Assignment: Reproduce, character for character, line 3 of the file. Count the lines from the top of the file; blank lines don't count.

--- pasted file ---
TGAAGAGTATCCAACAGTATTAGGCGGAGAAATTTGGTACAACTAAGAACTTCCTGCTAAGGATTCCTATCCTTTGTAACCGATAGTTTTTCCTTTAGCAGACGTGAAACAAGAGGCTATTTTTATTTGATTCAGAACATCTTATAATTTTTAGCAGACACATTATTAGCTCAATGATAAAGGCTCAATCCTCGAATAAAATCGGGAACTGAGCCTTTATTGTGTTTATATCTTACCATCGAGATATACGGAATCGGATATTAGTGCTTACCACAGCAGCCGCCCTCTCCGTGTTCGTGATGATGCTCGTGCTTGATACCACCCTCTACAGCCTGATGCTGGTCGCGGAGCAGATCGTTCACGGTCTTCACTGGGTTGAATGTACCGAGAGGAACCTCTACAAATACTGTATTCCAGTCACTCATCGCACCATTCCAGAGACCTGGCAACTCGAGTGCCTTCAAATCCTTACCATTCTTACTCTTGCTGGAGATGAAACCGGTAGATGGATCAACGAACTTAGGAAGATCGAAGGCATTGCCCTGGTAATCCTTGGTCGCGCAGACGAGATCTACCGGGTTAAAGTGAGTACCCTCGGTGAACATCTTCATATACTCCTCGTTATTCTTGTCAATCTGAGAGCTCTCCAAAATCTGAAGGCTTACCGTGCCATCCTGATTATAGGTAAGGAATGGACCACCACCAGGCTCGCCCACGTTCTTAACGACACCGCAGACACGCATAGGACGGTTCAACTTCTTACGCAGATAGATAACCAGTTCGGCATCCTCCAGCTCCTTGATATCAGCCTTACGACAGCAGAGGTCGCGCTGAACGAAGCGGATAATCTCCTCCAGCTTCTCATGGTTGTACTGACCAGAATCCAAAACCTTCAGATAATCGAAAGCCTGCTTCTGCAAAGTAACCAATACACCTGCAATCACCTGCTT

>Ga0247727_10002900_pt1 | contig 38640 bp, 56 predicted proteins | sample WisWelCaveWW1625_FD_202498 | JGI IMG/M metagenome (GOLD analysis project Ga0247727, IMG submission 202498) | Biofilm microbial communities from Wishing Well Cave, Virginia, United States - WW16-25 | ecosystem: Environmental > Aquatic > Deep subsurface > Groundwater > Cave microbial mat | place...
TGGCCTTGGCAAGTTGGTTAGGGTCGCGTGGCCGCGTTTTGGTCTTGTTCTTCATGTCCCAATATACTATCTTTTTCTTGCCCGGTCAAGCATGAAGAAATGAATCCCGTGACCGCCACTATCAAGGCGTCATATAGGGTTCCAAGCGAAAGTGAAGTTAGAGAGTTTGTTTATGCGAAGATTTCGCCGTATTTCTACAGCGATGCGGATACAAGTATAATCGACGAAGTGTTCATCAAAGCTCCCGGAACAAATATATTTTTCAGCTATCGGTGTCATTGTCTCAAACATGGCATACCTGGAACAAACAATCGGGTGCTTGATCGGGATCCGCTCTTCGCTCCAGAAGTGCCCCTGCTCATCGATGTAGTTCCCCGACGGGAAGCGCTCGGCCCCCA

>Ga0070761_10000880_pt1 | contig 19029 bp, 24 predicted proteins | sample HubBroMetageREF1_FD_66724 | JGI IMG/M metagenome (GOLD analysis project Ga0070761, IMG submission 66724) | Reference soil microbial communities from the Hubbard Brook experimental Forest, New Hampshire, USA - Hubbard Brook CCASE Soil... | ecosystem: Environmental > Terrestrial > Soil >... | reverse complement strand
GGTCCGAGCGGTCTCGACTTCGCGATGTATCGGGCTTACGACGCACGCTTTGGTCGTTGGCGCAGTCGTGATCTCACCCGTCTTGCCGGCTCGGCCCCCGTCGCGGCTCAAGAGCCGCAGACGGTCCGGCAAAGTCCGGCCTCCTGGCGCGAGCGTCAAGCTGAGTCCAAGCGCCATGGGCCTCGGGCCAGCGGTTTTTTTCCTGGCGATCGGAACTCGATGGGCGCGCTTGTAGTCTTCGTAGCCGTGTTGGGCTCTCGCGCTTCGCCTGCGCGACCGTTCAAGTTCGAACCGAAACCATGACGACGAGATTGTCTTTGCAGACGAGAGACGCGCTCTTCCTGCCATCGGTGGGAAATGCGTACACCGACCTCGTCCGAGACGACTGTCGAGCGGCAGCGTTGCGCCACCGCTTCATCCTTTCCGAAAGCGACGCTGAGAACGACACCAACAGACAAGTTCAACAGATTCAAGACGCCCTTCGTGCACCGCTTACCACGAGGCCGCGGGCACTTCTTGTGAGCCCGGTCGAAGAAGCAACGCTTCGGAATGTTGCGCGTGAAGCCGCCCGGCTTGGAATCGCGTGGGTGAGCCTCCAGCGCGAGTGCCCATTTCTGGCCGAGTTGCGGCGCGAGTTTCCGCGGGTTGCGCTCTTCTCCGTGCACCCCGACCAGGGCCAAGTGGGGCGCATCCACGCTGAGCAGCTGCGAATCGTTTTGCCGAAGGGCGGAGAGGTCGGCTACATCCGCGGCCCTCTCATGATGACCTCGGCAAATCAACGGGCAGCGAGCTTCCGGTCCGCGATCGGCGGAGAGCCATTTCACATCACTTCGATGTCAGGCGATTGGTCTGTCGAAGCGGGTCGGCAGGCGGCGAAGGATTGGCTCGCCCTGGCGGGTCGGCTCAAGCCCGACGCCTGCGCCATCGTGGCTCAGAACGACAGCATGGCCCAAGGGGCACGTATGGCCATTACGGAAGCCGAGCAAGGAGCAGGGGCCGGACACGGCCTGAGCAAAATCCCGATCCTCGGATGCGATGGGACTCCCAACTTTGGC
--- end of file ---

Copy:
TGGCCTTGGCAAGTTGGTTAGGGTCGCGTGGCCGCGTTTTGGTCTTGTTCTTCATGTCCCAATATACTATCTTTTTCTTGCCCGGTCAAGCATGAAGAAATGAATCCCGTGACCGCCACTATCAAGGCGTCATATAGGGTTCCAAGCGAAAGTGAAGTTAGAGAGTTTGTTTATGCGAAGATTTCGCCGTATTTCTACAGCGATGCGGATACAAGTATAATCGACGAAGTGTTCATCAAAGCTCCCGGAACAAATATATTTTTCAGCTATCGGTGTCATTGTCTCAAACATGGCATACCTGGAACAAACAATCGGGTGCTTGATCGGGATCCGCTCTTCGCTCCAGAAGTGCCCCTGCTCATCGATGTAGTTCCCCGACGGGAAGCGCTCGGCCCCCA